River Islands is a 5,000-acre site proposed for 15,000 residential units, nearly 5 million square feet of commercial space, a town center, retail, state-of-the-art public schools and critical facilities a Football and Baseball stadium, and recreational and educational development. The project is located within Stewart Tract, a reclaimed Delta Island, in Lathrop, California, and is flood protected by levees maintained by Reclamation District No. 2062 (RD 2062). The project design includes the construction of interior lakes, associated water crossings, and new bridges across the San Joaquin River and Paradise Cut. ENGEO is providing geotechnical design, environmental consultation, testing and observation, stormwater management, ground- and surface-water monitoring, and construction management services for the project.
ENGEO performed numerous Geotechnical studies within Stewart Tract in support of the proposed development including site-specific explorations for the proposed elementary (K-8) and high schools, police and fire stations, several million+ gallon potable water storage tanks, electrical substation and switch yard, and other studies for the planned infrastructure for over 15,000 residential single and multi-family dwellings. In addition, ENGEO performed a detailed exploration and engineering analyses in support of the construction and certification of over 16 miles of newly constructed levees designed to protect against the 200-year flood event. The River Islands levees were evaluated for stability (static and seismic), seepage (through and under), and settlement under anticipated hydraulic loading conditions for 100- and 200-year river stages. Geotechnical design included performing hundreds of Cone Penetration Test (CPT) soundings, borings, test pits, and additional subsurface explorations to sample, test, and evaluate the existing Federal Project levee and the foundation soils beneath the proposed new levees.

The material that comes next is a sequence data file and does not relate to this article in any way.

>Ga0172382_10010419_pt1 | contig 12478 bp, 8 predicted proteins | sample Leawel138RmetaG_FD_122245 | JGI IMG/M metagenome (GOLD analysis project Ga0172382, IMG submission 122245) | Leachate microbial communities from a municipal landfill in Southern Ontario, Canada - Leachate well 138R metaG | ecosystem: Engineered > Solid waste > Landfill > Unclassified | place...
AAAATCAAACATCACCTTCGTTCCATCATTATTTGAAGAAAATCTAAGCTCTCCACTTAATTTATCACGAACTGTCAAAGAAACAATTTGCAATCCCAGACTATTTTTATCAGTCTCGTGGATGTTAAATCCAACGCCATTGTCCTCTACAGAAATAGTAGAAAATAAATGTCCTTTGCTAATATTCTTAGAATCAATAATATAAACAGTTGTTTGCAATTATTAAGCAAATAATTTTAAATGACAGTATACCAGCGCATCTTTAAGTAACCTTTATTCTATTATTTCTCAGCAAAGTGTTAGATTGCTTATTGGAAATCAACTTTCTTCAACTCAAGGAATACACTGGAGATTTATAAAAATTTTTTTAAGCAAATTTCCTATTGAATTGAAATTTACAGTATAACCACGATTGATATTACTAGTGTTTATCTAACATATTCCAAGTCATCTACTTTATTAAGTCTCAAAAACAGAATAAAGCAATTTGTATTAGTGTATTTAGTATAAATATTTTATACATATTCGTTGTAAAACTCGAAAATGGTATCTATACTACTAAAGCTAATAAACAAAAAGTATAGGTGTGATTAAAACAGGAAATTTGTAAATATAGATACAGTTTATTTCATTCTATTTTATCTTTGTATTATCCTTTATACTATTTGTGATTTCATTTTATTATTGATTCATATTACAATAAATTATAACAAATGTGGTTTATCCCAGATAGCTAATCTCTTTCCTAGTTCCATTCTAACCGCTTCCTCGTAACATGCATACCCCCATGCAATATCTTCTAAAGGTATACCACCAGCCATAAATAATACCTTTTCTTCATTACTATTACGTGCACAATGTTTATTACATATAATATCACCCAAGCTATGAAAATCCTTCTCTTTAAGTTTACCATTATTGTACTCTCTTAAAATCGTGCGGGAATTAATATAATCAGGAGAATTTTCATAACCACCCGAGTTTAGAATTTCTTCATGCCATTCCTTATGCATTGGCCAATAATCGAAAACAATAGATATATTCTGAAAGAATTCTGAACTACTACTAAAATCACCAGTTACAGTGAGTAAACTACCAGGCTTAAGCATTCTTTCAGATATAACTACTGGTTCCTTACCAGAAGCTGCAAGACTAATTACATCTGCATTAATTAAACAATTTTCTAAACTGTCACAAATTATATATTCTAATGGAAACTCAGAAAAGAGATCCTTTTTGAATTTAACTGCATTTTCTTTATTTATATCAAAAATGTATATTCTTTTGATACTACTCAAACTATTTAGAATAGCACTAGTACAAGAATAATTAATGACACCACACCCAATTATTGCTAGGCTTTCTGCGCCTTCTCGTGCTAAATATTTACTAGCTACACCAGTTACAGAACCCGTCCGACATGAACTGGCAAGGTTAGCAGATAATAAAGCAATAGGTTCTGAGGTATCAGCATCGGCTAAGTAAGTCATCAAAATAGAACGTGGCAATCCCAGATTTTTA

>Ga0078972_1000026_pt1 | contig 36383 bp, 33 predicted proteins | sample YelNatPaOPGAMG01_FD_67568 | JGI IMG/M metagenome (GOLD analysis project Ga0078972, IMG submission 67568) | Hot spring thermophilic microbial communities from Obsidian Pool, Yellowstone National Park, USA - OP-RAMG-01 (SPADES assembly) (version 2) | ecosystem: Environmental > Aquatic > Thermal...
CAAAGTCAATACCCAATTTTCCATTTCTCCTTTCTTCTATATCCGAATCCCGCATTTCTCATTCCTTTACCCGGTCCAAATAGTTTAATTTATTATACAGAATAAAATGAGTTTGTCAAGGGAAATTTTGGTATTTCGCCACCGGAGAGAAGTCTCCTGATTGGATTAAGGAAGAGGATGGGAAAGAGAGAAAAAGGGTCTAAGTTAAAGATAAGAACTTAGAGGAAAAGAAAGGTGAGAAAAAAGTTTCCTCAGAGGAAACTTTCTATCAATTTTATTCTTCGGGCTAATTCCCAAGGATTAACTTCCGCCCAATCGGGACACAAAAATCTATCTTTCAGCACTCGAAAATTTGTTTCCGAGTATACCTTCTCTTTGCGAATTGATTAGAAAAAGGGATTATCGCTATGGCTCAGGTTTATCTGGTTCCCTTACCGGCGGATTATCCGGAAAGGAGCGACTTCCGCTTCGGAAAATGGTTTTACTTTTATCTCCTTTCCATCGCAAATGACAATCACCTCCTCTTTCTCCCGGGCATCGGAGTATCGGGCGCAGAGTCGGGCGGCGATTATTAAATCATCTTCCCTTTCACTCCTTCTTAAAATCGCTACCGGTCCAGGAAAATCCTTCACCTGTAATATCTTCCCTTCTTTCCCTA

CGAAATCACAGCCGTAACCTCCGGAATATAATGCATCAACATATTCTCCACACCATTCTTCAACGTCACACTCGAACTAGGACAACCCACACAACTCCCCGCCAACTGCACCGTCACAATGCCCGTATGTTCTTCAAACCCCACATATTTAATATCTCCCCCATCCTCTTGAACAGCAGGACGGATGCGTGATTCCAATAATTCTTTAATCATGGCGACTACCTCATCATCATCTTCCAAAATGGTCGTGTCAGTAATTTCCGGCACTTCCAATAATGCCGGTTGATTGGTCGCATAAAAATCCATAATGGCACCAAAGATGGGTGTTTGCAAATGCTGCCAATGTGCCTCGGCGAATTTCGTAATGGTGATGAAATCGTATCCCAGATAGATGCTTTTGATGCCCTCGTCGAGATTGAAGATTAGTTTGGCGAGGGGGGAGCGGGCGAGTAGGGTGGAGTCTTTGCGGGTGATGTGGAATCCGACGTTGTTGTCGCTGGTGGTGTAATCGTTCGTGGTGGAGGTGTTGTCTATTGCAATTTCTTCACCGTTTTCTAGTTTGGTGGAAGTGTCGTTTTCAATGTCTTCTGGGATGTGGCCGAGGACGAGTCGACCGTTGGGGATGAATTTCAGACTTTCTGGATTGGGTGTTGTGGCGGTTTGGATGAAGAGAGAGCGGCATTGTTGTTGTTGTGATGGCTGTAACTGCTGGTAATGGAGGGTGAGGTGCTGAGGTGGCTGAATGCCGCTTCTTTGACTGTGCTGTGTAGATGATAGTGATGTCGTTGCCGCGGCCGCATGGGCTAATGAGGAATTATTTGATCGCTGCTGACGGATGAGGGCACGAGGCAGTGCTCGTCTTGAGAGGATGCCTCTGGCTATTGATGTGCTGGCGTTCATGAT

In addition, the site was analyzed using a nonlinear site-response analysis program that includes the ability to estimate the development, redistribution, and dissipation of excess pore pressure and the seismic settlement of both liquefying and non-liquefying soils. To benefit the project stakeholders this refined analysis was used to avoid increased construction time and costs. This process also avoided adversely impacting the risk of damage due to earthquakes.
The evaluation of the Stewart Tract area faced challenges in characterizing subsurface conditions, including natural geologic and geomorphologic features such as paleochannels and numerous cross cutting point bar sand deposits, and man-made features such as the central drainage canal which bifurcates the project and is a federally protected wetland. The newly designed and constructed River Islands setback levees exceed the Urban Levee Design Criteria (ULDC) minimum dimensions, with widened crowns and raised elevations. Exit gradient calculations considered the oversized levee dimensions, using the ULDC. Challenges also included addressing three-dimensional seepage effects at bends in the levee alignment, which required detailed plan view analyses. In addition, some segments of the RD 2062 setback levees implemented relief wells and check dams to address seepage and scour concerns, meeting ULDC requirements for 200-year level of flood protection (ULOP).